Six projects from the public sector – from artwork in a hospital to a new primary school – reveal an abundance of innovation at work.
Compiled by Pamela Buxton
Le Jardin hospitalier, Hôpital Roger Salengro, CHRU, Lille, France
To enliven a dark hospital corridor with an artwork embedded in the fabric of the building
The similarities between caring for patients in hospitals and nurturing plants in conservatories are explored in Le Jardin hospitalier, a 100m-long installation in a hospital corridor by London-based artist Jyll Bradley.
The artwork enlivens a dark corridor linking a new wing with the Seventies' Brutalist Hôpital Roger Salengro in Lille. When Bradley was commissioned to create an installation there by Les Nouveaux Commanditaires she travelled to Lille, explored the city's unsung historic role in the development of botanical medicine and researched what echoes of this might remain today.
'There's a parallel universe between looking after plants under glass and looking after patients in hospital,' says Bradley. 'You need the same things for both -- light, water, food,' adding that the patients and plants share a sense of dependency.
For her installation, she took 5in x 4in analogue photographs of plants under glass and installed 12 of the images as floor-to-ceiling LED light boxes/tiles along the corridor. Themselves filled with light, these luminous images become a light source as well as an artwork, and appear as windows that you could imagine stepping through into the plant-house environment. These back-lit images are deliberately not idealised -- with muddy soil and the plants' life support of pipes, tubes and thermometers shown as well as the plants themselves -- as Bradley says, the hospital patients are themselves hardly in an idealised state.
Photography by Thierry Bal. Le Jardin Hospitalier, 2015 by Jyll Bradley as part of the new Patrons Programme, Fondation De France / Curated And Produced By Artconnexion, Lille.
The promenade of images are combined with douglas fir veneer wall cladding the length of the corridor, with integral handrail and lighting. To contrast with the representational images, Bradley has also included a number of large-scale abstract panels using stripy backlit vinyl overlaid with luminous edge-lit acrylic glass.
'It's a real journey and a completely different atmosphere to everywhere else in the hospital,' she says, adding that it was important that the installation created a sense of place that reflected its location in Lille.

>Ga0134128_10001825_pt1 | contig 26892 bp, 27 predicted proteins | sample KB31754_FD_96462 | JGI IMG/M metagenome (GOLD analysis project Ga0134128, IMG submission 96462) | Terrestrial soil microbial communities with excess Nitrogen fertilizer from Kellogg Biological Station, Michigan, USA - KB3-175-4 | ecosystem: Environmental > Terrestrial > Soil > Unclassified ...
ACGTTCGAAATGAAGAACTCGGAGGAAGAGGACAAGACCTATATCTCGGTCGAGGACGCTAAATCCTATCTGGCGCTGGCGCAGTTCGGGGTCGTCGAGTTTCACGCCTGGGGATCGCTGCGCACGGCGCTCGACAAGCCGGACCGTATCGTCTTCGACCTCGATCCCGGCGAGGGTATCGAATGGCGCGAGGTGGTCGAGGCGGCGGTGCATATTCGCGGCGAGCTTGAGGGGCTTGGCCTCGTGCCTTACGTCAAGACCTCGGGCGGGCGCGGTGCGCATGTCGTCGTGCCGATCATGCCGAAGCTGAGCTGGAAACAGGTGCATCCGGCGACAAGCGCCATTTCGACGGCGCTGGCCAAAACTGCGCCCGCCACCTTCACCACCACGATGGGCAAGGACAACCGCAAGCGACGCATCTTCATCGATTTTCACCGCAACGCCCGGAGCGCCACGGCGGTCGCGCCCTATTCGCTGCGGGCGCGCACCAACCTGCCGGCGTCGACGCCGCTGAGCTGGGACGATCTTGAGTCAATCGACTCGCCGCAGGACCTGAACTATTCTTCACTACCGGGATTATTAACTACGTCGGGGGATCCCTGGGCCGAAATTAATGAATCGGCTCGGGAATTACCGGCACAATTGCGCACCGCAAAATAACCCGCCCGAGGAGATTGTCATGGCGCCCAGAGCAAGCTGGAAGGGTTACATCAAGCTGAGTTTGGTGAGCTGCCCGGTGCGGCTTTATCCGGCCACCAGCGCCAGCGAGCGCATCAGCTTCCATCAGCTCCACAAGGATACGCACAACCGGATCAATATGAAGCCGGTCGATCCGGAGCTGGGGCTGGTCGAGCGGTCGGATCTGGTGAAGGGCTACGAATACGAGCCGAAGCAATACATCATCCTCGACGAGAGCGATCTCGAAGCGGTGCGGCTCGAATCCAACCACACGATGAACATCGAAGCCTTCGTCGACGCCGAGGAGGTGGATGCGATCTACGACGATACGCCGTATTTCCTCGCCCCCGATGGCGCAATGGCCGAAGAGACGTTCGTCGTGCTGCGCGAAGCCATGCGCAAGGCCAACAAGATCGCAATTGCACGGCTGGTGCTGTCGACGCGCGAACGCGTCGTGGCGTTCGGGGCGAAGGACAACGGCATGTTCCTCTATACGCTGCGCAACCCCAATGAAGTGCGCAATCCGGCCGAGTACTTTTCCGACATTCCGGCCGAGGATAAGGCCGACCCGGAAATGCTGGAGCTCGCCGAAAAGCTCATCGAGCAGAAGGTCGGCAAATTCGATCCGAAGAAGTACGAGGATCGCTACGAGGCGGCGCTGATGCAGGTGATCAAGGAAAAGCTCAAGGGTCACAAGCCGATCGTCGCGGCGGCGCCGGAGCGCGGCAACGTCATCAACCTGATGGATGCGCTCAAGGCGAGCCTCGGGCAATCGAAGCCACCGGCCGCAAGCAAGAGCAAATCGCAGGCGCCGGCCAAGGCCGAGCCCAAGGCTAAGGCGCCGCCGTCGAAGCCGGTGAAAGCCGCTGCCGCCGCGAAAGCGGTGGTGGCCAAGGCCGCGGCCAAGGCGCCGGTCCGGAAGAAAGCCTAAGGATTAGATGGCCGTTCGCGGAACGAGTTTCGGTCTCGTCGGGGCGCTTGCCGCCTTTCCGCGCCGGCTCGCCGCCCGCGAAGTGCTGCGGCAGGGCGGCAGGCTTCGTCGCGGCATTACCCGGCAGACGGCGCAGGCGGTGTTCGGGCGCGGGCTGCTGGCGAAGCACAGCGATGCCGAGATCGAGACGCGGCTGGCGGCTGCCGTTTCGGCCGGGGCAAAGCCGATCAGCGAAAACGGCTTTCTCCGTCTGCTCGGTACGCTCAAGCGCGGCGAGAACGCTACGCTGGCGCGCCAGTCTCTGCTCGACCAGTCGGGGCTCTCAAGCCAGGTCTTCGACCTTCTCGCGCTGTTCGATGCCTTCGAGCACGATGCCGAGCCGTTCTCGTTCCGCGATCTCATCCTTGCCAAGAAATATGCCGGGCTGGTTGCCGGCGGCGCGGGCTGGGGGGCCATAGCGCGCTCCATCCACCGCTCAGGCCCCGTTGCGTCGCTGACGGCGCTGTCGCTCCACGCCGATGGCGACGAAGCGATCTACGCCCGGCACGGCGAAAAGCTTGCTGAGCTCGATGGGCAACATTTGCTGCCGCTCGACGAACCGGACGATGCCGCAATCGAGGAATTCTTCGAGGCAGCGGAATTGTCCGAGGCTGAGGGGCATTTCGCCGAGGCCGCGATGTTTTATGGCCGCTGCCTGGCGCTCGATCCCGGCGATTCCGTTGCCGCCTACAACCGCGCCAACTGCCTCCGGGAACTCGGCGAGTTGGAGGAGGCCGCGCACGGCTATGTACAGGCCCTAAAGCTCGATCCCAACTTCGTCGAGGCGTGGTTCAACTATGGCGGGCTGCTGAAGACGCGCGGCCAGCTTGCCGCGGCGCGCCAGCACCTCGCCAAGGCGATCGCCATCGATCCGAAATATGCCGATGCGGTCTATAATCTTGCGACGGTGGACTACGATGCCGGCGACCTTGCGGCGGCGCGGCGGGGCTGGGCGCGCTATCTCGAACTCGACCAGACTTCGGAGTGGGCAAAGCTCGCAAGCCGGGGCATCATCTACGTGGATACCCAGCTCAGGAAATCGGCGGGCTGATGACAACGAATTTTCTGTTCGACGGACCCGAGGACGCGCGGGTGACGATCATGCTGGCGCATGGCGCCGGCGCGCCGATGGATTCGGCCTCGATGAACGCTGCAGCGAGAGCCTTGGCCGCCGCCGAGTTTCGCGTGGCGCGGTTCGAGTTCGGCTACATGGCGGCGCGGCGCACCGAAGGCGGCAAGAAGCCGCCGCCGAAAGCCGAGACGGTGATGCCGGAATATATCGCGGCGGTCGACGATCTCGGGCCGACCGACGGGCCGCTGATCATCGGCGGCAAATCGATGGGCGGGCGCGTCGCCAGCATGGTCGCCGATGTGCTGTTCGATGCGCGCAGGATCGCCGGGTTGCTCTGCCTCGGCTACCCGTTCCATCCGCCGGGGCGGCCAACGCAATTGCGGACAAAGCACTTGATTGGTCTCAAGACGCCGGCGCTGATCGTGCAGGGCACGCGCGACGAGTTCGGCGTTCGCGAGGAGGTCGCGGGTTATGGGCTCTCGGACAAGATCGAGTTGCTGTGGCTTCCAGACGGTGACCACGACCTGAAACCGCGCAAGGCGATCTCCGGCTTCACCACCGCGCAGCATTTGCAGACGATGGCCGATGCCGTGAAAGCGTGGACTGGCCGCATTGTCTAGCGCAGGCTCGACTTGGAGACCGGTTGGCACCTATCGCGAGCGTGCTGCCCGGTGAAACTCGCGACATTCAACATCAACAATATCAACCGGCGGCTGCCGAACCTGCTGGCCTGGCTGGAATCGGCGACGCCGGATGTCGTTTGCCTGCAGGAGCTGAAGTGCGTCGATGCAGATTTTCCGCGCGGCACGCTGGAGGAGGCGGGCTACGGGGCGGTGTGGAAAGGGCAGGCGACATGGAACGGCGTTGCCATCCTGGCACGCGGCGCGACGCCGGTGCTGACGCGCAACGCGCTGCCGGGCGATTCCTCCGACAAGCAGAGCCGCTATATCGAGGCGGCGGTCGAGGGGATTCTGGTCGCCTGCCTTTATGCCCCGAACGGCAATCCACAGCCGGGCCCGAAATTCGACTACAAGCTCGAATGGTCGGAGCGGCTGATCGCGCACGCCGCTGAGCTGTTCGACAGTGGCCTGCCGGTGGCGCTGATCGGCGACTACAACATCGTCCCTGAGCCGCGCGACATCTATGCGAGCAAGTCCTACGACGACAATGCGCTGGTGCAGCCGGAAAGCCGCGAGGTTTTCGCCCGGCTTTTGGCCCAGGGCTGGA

The installation was produced and curated by artconnexion in Lille as part of the Fondation de France's New Patrons Programme. Bradley's work is frequently concerned with light and its impact on plants. Previous installations include Green/Light (For M.R.) at the 2014 Folkestone Triennial.
ARK Putney Academy (previously the Elliott School), London
To transform ageing modernist school buildings into a suitable environment for teaching and learning in the 21st century
Like many modernist school buildings, ARK Putney (previously the Elliott School) presented challenges for making it suitable for contemporary learning. Built in 1956, the Grade II listed school building suffered from dilapidated cladding, poor temperature control, and classrooms and sports provision of unsuitable sizes.
Wandsworth Borough Council was initially divided on the best course of action to take. Should it go for a full refurbishment that could cost £40m-50m, or seek to have the building delisted and replaced with a new build costing a more modest £25m? In the end, a third way was found by Hawkins\Brown working with Lend Lease, ARK Schools and the council. Reduced pupil numbers meant that surplus playing fields could be sold off to bring in additional funding. Meanwhile careful analysis of the existing building identified suitable areas for selective demolition and new build as well as widespread modernisation. The resulting £18m project achieved the refurbishment necessary while retaining the distinctive character of the original building.
'Strategically, we've got a good result, managing to marry these opposing solutions and come up with something that everyone would welcome,' says Hawkins\ Brown co-founder Roger Hawkins, adding that there were some 'fantastic' spaces in the original building. This 'common sense' overhaul resulted in an upgraded school that exceeded the space-provision standards that would have been achieved if a new-build scenario had gone ahead.
Instead, the refurbishment included replacing the failing, single-glazed curtain walling and replacing it with a double-glazed system faithful to the original grid while meeting contemporary thermal standards. High-quality spaces such as the top-floor art department, with its scalloped roof, and the generous main hall have been retained, while a number of poor-quality additions were demolished as well as the original sports hall. This was replaced with a brick-clad new building linked by a canopy to the old building and positioned to allow community use out-of-school hours.
'It's a real mix of new and old together with no real tidemark between the two,' says Hawkins, adding that the project is a case study for what can be achieved through the retention and careful upgrade of listed and high quality, non-listed school buildings.